Lawmakers took another step toward repealing the reviled sustainable growth rate formula that sets physician payment in the Medicare program, but they still haven’t figured out how to pay for it.
House and Senate lawmakers from both sides of the aisle agreed to a single piece of legislation – the SGR Repeal and Medicare Provider Payment Modernization Act of 2014 – on Thursday. The proposed legislation merges three proposed pieces of legislation to offer a single view from Congress on how it would create a permanent Medicare physician payment system to reward quality, coordination and prevention and movement toward alternative payment models.
[See also: 'Doc fix' advances to full House]
The proposed legislation would also improve the fee-for-service system by streamlining Medicare’s existing web of quality programs into one value-based performance program, according to a media release from the Senate Finance Committee.
The legislation incorporates a five-year 0.5 percent increase, which was part of a three-month temporary fix included in the bipartisan budget deal in December. That deal averted a 25 percent punch to physicians’ bottom line in January and gave lawmakers time to come to agreement.
A potential stumbling block, though, is that lawmakers still have not come up with a method to pay for it. With the 0.5 percent increase, the cost for the SGR repeal comes to about $125 billion over 10 years, according to the Congressional Budget Office.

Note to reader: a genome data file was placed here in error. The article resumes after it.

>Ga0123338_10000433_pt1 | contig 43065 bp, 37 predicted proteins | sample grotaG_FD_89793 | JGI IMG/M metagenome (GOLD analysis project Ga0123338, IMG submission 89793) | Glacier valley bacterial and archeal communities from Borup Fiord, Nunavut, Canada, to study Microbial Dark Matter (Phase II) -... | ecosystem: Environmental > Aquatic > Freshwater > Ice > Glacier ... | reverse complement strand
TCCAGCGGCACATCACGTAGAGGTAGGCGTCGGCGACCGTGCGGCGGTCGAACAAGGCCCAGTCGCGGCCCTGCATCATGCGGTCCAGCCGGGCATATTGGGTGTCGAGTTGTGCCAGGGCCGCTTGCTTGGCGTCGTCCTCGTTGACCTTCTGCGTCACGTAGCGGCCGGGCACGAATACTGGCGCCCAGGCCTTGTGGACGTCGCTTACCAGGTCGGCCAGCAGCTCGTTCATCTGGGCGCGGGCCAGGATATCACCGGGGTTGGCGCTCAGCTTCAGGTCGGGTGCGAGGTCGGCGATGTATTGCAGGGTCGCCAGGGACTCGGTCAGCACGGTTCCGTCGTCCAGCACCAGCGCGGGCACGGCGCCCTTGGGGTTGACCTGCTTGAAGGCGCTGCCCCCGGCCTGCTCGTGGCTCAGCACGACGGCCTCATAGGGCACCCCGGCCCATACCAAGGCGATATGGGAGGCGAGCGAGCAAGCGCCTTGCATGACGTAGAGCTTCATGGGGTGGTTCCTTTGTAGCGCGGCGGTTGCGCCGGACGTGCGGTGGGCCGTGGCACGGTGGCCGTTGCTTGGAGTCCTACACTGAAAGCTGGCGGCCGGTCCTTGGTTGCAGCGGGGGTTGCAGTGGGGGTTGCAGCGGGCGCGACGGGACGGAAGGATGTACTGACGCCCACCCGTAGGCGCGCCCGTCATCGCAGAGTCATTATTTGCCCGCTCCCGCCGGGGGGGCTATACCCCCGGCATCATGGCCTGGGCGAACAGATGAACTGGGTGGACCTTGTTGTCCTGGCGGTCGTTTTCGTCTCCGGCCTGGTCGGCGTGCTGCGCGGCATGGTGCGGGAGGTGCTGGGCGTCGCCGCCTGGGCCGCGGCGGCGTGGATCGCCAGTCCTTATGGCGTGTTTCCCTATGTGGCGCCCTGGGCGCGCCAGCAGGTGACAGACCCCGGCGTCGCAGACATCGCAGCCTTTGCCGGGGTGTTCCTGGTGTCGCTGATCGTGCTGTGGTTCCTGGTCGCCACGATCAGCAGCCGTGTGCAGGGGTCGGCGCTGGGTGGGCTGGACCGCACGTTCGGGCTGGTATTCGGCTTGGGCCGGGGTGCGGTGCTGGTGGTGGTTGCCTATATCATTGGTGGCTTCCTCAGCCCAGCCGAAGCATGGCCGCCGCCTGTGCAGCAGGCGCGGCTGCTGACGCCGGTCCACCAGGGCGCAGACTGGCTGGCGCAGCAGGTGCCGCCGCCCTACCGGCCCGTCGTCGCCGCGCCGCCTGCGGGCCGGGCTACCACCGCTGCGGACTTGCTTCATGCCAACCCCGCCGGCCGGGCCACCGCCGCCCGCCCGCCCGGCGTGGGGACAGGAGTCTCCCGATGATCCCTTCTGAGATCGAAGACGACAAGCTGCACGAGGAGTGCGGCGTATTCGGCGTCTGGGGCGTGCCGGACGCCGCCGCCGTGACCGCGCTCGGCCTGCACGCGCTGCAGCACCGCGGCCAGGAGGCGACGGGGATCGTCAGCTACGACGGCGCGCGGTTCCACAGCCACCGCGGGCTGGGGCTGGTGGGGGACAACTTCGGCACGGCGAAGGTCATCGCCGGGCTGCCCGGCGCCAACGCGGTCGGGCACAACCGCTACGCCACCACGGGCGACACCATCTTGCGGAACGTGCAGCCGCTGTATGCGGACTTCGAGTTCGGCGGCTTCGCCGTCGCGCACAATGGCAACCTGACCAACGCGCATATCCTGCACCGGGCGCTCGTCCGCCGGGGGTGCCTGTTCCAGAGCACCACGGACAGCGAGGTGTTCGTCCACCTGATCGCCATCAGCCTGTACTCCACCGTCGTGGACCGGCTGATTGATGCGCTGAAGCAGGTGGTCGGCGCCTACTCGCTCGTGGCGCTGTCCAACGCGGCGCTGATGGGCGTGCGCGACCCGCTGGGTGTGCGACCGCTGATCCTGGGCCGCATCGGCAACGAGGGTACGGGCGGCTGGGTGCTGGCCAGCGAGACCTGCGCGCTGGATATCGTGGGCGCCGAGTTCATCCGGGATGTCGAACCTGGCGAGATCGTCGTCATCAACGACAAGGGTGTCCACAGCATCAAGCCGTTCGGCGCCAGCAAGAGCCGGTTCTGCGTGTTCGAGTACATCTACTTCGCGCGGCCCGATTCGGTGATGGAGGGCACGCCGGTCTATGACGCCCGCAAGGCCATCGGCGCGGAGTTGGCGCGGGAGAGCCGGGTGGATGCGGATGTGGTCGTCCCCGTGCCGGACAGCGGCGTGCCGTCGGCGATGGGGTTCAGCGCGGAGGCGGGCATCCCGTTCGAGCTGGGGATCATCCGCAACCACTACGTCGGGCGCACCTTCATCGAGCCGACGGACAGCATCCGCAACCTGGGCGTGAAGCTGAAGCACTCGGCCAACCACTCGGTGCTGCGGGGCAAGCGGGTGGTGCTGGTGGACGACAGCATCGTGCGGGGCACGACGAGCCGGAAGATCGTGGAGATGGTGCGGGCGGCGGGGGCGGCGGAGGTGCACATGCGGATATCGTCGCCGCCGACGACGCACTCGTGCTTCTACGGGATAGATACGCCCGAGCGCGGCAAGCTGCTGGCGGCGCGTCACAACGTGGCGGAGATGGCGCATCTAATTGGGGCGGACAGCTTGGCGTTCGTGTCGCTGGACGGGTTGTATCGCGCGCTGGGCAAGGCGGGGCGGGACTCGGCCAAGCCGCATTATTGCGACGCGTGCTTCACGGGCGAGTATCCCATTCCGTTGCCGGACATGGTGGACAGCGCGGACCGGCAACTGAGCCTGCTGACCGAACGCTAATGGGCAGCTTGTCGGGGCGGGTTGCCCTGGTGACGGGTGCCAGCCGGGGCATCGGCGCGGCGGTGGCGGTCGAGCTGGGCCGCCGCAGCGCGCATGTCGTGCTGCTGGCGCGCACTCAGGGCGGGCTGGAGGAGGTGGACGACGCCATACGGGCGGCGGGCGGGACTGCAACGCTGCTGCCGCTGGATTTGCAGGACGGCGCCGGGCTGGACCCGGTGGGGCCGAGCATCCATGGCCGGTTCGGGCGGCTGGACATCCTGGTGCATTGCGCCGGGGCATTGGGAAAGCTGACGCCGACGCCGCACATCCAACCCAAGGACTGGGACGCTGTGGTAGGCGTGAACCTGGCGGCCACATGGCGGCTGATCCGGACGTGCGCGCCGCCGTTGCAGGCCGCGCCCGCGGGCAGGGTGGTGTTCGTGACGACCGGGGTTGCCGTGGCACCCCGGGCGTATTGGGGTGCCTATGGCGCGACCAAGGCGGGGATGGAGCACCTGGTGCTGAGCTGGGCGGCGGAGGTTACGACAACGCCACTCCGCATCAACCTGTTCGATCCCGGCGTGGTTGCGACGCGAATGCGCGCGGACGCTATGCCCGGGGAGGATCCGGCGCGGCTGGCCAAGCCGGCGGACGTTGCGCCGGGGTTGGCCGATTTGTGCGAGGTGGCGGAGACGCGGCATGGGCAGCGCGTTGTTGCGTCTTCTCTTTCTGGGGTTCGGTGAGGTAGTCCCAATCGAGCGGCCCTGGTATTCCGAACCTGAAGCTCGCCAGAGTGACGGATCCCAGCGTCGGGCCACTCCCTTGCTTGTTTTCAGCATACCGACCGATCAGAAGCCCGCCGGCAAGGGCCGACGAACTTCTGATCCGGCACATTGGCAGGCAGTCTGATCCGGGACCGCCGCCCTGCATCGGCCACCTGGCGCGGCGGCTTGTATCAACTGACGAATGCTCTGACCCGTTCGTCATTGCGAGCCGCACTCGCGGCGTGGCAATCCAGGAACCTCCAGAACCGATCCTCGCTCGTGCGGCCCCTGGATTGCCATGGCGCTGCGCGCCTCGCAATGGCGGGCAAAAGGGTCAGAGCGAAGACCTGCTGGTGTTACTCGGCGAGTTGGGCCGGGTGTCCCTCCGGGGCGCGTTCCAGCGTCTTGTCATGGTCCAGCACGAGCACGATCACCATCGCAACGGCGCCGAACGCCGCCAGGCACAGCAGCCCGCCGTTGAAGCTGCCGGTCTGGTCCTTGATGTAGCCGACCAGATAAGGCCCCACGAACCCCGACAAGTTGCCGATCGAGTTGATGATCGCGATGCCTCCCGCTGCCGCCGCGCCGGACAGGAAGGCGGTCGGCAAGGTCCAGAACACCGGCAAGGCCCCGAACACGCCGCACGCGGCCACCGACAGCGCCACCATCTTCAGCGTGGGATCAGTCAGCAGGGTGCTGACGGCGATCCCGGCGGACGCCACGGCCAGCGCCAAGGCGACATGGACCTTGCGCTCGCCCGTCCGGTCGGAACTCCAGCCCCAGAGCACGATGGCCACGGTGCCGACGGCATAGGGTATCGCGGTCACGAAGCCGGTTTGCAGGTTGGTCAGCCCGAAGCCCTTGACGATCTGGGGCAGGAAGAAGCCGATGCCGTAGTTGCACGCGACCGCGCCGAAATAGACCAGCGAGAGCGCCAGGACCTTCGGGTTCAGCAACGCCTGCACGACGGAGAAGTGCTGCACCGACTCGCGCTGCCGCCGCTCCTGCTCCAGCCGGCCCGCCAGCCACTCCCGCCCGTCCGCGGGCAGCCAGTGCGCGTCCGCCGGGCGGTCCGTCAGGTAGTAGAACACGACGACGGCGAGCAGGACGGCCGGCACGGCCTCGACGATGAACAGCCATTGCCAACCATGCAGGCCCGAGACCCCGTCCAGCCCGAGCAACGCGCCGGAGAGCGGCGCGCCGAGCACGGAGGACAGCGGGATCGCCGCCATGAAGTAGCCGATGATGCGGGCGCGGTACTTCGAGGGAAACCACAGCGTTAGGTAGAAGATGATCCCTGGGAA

“We must still wrestle with the difficult question of offsets and protecting the most vulnerable seniors from increased out-of-pocket costs,” said Rep. Henry Waxman (D-Calif.), ranking member of the committee, in a news release about the proposed legislation.
Despite the financial elephant-in-the-room, reception to the new legislation from physician representatives has largely been positive.
The American Medical Association called the proposed legislation a critical step. “Continuing the cycle of short-term patches by merely addressing the 2014 cut that is imminent on April 1 without solving the underlying problem would be fiscally irresponsible and further undermine the Medicare program,” said Ardis Dee Hoven, MD, AMA president, in a statement.
“…we commend Congress for working to fundamentally change the payment system for health care,” said Reid Blackwelder, MD, president of the American Academy of Family Physicians, in a statement. “Too much money has been wasted paying for duplicated, unnecessary care that does little to improve a patient’s outcome. By establishing alternative payment that supports comprehensive and coordinated care through models such as the patient-centered medical home, this legislation has paved a way for better care and less cost.”
While the lawmakers involved in putting forward the proposed SGR repeal have acknowledged there is much work left to do, the clock is ticking on the temporary fix put in place in the December budget deal. That reprieve expires March 31.